Some CeCe Winans albums feature up-tempo, radio-ready R&B tracks. Others, like her latest release, Throne Room, are straight-up gospel projects. But the way the Nashville-based singer sees it, both approaches come from the same place.
"All my music is spiritual," she insists, "I might use different types of tracks on different projects, but in the end it's always music that uplifts the soul."
The indivisibility of music and faith is something CeCe learned in childhood. "My mom and dad both sang," she says. "They met singing in the chorus as kids and married when they were still teenagers. They didn't permit any secular music in our house, though they knew we were hearing Motown songs and things like that when we went out. I think their attitude was great, because it gave us kids a good balance."
All my music is spiritual. It's always music that uplift the soul.
All ten Winans kids were musical. "There was always a lot of noise around the house," recalls CeCe. "We always had a piano and always sang in church. It was just something we did, like breathing. It never seemed like anything special. It wasn't until later, when we got older and all started getting record offers, that we thought, 'Maybe this is kind of strange!'" CeCe went on to perform extensively with her family and scored her first hits in tandem with her brother BeBe.
CeCe cites two gospel singers as crucial influences: "The first is Mahalia Jackson, mainly because of what she accomplished in her time. She inspires you by reminding you that you don't need to have any limitations. You can excel in different marketplaces just by being who you are. But my biggest inspiration, past and present, is Andrae Crouch. he is the greatest artist I know. His writing is incredible. His productions are second to none. He inspires you to be the best you can be and never settle for less."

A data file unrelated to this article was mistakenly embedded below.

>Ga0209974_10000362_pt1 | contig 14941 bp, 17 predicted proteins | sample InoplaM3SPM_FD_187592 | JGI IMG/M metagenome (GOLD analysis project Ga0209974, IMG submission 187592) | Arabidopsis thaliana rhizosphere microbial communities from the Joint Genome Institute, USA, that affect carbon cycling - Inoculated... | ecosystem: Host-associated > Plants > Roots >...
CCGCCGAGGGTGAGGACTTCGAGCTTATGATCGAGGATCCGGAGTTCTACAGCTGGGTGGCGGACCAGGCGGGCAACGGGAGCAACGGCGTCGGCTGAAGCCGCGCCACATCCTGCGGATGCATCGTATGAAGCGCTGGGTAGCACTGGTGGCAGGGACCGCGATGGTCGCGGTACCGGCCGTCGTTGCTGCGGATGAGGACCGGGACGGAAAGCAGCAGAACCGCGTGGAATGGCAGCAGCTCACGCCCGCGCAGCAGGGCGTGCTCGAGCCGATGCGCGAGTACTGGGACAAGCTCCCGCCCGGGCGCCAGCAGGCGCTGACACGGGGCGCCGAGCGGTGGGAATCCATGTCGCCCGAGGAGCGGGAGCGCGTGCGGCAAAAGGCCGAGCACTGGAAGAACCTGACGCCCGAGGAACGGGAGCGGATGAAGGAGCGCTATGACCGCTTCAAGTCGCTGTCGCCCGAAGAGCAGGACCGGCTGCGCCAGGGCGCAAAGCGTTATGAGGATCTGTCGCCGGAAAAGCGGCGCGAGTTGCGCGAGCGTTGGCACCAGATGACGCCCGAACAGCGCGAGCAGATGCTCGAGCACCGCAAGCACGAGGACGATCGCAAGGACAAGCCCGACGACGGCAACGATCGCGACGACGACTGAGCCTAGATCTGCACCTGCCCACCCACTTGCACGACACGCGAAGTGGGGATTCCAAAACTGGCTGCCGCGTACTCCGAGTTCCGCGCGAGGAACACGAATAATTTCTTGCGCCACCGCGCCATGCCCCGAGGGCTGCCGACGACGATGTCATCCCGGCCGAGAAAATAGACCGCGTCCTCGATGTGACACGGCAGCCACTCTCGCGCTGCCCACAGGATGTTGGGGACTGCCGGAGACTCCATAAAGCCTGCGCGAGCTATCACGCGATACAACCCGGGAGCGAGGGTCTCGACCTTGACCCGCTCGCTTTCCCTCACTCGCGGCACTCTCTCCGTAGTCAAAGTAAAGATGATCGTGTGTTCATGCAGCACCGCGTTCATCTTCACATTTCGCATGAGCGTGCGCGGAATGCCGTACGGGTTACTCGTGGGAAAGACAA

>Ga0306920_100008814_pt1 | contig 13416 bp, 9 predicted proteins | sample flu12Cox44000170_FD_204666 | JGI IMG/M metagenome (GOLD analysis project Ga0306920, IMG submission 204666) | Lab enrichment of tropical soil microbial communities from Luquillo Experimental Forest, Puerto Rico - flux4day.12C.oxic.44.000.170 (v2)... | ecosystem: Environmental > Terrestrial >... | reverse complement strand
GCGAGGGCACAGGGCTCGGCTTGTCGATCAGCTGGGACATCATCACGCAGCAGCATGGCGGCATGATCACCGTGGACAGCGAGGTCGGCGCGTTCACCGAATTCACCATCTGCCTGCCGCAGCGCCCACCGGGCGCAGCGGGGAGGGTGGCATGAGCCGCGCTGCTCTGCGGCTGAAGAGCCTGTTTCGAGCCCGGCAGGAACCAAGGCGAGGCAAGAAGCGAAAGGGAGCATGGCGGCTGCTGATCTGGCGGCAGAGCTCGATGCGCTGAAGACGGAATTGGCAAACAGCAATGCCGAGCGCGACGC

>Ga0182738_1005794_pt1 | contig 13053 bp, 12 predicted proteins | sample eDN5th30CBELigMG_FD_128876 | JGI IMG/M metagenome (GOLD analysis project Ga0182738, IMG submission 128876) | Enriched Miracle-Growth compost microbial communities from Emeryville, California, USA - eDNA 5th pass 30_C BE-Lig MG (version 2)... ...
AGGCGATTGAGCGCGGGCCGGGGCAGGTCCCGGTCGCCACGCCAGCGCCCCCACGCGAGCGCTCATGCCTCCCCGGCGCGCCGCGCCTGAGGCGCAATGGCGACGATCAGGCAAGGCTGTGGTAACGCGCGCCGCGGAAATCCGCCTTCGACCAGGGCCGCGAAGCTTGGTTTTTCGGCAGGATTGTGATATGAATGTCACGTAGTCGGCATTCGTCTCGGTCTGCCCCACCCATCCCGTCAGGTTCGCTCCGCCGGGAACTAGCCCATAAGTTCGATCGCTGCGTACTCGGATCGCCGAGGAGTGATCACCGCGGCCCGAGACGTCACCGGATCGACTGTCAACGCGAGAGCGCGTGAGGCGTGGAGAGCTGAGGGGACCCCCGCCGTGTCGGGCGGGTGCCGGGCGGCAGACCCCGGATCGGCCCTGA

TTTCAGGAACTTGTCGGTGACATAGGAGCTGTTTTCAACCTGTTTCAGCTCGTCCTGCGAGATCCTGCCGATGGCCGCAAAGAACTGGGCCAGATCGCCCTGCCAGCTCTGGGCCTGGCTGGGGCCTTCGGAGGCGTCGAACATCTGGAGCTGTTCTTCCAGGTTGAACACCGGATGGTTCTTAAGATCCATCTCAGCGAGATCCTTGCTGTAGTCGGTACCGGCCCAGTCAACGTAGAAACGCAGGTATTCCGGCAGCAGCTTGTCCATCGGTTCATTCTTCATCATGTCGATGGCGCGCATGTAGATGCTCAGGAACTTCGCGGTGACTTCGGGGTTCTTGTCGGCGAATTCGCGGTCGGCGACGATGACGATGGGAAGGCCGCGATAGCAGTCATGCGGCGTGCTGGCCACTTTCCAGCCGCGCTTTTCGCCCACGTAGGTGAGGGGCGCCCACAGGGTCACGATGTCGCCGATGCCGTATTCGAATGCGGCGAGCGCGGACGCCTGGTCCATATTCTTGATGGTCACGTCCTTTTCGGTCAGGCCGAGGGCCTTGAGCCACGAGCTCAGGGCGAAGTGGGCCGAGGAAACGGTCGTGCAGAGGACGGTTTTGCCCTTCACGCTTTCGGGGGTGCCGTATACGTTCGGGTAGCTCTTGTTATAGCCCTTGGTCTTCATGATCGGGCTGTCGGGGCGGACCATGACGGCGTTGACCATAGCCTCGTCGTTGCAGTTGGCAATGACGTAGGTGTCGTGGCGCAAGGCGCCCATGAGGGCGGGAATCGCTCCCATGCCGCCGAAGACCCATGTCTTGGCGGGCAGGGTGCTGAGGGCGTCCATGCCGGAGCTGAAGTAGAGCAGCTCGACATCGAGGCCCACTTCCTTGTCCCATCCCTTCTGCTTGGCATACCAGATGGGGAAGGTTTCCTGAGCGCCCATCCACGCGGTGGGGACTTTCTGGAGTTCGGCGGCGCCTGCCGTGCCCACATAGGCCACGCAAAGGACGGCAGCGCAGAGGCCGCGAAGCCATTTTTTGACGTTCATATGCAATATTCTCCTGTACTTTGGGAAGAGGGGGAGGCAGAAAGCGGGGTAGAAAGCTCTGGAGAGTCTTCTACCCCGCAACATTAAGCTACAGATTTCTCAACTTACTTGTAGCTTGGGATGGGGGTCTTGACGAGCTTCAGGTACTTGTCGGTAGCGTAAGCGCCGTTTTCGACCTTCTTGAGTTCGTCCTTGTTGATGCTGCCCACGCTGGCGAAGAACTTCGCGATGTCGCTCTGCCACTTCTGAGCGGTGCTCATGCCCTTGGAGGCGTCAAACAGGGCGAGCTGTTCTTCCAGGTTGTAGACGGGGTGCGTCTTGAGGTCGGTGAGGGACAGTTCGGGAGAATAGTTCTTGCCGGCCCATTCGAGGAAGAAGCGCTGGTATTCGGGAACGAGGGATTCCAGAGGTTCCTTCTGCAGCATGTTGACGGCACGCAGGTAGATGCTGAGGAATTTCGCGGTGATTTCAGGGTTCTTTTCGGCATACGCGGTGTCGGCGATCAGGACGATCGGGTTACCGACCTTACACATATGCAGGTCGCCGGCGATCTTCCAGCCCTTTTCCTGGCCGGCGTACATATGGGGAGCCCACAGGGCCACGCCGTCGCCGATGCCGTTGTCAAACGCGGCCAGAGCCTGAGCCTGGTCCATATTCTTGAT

Despite the emotional intensity of Winans' recordings, she's never been the type of vocalist who attempts to prove her passion via vocal acrobatics. "I don't do what I do to show every riff I can do or how long I can hold a note," she says. "I love singing songs that minister to me and encourage me to do the right thing. And if a song touches me, I know I can touch other people with it. It's like being a storyteller. Sometimes that means being very simple. Sometimes it means being more powerful. But it's always important that people get what the song is trying to say."
According to Winans, the quiet and timeless mood of Throne Room represents a new sort of communication for her. "It's different from anything I've done, period. It was created to encourage people to slow down, meditate, and worship the father, so we looked for and created music that we thought would do that. We've just finished a 33-city tour behind the record, using lots of Yamaha gear. We'll complete phase two in the fall, and then release a DVD of the concert."
The Yamaha Motif synthesizer is a cornerstone of Winans' current instrumental sound. "Yamahas are what both our music director and second keyboardist requested, even before we knew we were getting them," says CeCe. "They've been a complete hit with the band. We're very happy with the Motif keyboard, and wouldn't consider using any other. Yamaha has been a loyal supporter of my past and present tours, and for that I am eternally grateful."
Winans is using the break between tours to prepare her next release, which she says will have more of a mainstream pop feel. "I'm excited about the material we have so far. They're great pop songs with great messages. I especially like one called 'I Promise You,' which is a beautiful wedding song with substance. I'm really excited about reaching the world with something good."
Winans says she aims for the same honesty in writing that she brings to her singing. "Whenever I write, it's because of something I've experienced or seen myself. If I've lived something myself, it's usually easy for me to put into words and music the lesson I learned from what I went through. It always comes from life experiences."
But according to Winans, the importance of a song lies not only in what it says, but what it doesn't say. "I don't believe in music that doesn't encourage people to do the right thing or music that tears you down instead of lifting you up. Music was created to be a beautiful thing, a universal language we can all relate to. I'm not saying that all music should be gospel music, but I believe all music should represent love. If someone came into my concert feeling bad, it's important to me that they leave feeling good."